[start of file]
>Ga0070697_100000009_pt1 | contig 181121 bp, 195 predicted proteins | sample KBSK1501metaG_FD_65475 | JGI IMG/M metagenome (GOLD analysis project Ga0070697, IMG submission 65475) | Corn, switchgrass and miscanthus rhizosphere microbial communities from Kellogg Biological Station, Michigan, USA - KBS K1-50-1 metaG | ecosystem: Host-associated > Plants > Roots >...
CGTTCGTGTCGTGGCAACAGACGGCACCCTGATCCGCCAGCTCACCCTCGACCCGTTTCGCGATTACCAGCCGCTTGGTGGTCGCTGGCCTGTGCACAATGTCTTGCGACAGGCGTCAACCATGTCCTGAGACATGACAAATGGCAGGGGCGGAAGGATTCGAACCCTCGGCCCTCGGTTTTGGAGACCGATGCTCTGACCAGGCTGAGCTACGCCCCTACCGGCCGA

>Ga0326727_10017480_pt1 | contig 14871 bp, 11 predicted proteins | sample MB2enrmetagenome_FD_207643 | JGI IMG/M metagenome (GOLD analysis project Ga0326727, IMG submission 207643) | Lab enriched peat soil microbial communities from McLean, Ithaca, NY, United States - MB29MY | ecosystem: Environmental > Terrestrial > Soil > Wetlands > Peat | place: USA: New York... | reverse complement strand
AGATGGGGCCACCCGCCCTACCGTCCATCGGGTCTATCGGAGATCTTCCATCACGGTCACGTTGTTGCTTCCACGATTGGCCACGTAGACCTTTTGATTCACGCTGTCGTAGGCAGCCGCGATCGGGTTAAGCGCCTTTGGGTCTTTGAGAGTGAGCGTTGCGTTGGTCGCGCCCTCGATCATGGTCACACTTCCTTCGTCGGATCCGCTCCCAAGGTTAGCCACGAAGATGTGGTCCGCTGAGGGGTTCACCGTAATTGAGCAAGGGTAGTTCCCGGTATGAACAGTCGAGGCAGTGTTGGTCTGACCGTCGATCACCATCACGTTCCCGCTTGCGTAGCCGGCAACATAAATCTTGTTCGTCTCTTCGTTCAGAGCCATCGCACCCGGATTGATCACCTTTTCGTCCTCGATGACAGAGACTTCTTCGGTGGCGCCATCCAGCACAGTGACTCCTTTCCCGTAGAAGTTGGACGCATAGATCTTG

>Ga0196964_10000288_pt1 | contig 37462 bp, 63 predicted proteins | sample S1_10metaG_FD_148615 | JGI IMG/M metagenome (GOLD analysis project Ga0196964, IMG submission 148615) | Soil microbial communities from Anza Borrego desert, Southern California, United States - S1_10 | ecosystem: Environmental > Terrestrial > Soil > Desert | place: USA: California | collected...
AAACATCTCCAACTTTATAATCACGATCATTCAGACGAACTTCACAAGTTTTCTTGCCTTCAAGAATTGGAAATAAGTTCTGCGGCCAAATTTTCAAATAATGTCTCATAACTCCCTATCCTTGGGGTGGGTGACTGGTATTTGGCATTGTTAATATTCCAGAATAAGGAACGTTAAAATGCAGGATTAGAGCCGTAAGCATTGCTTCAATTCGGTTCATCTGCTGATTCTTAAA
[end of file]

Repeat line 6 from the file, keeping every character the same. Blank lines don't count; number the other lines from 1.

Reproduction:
AAACATCTCCAACTTTATAATCACGATCATTCAGACGAACTTCACAAGTTTTCTTGCCTTCAAGAATTGGAAATAAGTTCTGCGGCCAAATTTTCAAATAATGTCTCATAACTCCCTATCCTTGGGGTGGGTGACTGGTATTTGGCATTGTTAATATTCCAGAATAAGGAACGTTAAAATGCAGGATTAGAGCCGTAAGCATTGCTTCAATTCGGTTCATCTGCTGATTCTTAAA